SMSF dividend stripping in the firing line

SMSF dividend stripping in the taxman’s firing line

The Tax Office has recently warned about the practice known as “dividend stripping”. It has drawn attention to a previously issued taxpayer alert also warning against these arrangements.

Of particular concern is dividend stripping involving the transfer of private company shares to a self-managed superannuation fund (SMSF). The Tax Office says the typical target audience for these arrangements include SMSF members (most commonly those near retirement) who own shares in a private company with substantial accumulated profits already taxed in the company’s hands and at the company’s tax rate.

Under these arrangements the shareholding is transferred to the SMSF, with the private company subsequently channelling franked dividends to the fund instead of to the original shareholder. The SMSF, already concessionally taxed, then receives a partial or total refund of the franking credits (depending on whether the shares are supporting a pension or not).

The mischief at play, as far as the Tax Office is concerned, is about whether the intention of the contrived arrangement may be to “strip” profits (hence the term) from the private company, with the shareholder (or associate) avoiding “top-up” income tax on the dividend income. The SMSF can also receive a refund for unused franking credit tax offset, which is available for tax-free distribution to members.

The taxpayer alert from the Tax Office is said to apply to arrangements that display all or most of the following:

  • a private company has significant previously taxed accumulated profits, which are available to be paid to shareholders as franked dividends (subject to “top-up” tax at marginal individual rates);
  • a shareholder in the company transfers their shares to a SMSF of which the shareholder or their associate is a member (there may be more than one shareholder who transfers shares to the SMSF);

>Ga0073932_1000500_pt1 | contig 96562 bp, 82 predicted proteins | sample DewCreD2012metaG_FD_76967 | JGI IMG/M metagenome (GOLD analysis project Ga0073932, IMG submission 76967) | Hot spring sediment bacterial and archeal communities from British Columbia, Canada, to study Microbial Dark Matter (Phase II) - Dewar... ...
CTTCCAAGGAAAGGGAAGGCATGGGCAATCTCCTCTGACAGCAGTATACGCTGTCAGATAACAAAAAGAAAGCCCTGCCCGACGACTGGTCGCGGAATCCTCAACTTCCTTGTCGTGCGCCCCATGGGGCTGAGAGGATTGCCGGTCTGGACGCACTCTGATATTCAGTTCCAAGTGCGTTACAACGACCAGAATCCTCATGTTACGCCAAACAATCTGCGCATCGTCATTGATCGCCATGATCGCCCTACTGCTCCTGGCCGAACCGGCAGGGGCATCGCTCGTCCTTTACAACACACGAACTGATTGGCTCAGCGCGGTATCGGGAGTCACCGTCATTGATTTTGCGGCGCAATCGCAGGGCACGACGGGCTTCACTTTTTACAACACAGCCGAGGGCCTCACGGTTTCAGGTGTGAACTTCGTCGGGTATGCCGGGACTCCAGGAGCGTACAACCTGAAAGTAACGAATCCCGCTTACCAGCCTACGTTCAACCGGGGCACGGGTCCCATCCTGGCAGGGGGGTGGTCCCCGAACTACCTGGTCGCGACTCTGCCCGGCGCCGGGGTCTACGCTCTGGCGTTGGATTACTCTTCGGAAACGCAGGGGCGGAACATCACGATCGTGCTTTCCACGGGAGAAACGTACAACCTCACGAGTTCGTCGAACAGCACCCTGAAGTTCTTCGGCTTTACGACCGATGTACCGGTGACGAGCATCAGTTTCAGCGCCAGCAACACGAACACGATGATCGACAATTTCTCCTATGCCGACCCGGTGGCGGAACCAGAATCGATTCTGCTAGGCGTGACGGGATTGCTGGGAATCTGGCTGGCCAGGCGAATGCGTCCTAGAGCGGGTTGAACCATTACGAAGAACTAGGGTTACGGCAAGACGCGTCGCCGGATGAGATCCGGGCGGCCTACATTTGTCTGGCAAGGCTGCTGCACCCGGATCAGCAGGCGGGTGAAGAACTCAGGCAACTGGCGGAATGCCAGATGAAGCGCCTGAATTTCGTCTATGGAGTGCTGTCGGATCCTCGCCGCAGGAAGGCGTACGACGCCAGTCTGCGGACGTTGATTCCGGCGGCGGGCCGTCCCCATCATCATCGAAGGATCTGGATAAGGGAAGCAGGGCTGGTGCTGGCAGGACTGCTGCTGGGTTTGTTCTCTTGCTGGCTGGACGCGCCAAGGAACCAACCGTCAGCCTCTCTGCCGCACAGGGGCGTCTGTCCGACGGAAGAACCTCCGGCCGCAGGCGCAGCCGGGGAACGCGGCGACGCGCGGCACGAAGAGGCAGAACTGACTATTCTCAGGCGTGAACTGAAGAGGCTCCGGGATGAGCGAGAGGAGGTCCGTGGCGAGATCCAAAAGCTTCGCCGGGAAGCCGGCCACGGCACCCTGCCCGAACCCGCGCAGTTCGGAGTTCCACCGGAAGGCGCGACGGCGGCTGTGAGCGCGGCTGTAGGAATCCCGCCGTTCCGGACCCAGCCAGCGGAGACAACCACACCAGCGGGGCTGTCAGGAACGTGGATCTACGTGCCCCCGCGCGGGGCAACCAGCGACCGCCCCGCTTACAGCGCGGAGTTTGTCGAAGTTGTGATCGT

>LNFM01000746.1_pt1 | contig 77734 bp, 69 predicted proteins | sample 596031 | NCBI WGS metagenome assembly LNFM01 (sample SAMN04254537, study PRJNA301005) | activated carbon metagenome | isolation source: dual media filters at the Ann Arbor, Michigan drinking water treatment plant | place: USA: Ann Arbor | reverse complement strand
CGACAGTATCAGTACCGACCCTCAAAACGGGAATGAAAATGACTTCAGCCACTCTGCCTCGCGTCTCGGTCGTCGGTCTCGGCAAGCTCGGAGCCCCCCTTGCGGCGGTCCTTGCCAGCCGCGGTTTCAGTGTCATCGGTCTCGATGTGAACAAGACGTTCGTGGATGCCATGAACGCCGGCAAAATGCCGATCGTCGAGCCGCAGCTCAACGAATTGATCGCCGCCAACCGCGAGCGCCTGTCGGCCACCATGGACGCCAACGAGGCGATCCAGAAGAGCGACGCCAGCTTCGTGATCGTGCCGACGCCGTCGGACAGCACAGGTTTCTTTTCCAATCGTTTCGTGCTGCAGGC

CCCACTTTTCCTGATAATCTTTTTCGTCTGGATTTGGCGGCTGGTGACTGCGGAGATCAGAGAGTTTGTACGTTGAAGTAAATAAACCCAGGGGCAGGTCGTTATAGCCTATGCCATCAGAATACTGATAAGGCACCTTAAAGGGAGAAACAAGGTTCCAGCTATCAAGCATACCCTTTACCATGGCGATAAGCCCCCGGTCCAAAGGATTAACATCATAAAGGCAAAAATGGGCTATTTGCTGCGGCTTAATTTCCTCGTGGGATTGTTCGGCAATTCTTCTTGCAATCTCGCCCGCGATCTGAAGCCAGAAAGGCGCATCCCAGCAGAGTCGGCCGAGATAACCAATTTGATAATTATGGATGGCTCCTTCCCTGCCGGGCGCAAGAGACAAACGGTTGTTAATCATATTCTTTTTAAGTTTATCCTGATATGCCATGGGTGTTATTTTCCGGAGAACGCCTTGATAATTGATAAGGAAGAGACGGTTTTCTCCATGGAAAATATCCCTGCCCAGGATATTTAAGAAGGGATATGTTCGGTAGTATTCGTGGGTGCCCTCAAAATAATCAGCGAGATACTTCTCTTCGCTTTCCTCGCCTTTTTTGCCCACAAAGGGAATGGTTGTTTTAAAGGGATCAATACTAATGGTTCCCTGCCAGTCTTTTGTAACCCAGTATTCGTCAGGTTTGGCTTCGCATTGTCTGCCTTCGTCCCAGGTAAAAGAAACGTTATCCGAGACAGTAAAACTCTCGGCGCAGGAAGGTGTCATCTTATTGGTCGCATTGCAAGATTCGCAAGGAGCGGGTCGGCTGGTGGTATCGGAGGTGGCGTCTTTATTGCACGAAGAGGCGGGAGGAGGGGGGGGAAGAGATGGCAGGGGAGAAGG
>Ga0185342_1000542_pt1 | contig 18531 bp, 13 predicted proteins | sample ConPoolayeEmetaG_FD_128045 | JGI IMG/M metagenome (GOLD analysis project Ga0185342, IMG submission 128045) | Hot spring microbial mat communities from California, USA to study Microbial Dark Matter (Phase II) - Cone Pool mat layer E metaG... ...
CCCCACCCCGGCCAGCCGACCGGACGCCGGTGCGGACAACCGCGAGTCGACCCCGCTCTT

• the trustee of the SMSF treats the shares as supporting the payment of pensions to member(s), and therefore all or part of the income from the shares is regarded as exempt income of the SMSF;
  • after the SMSF satisfies the 45 day holding period rule, the company distributes its accumulated profits to the SMSF as fully or partially franked dividends;
  • the trustee treats the franked dividends and the attached franking credits as exempt income, which entitles the SMSF to a refund of the unused franking credit tax offsets; and
  • the company may be liquidated or deregistered after the value of the shares is substantially reduced (or reduced to nil) by the payment of the franked dividends.

The Tax Office also makes the point that variations to the above can and will occur.

Further, such arrangements may give rise to non-arm’s length income, which can also become a compliance problem for SMSF trustees. Other complications can include CGT consequences, such as transfers below market value, and excess contribution problems.

SMSF trustees who think they may be operating under such dividend stripping arrangements have been encouraged by the Tax Office to seek independent advice or even to apply for a private ruling. It says taxpayers may even want to consider whether to amend any relevant tax assessments, or make a voluntary disclosure, before the compliance net tightens.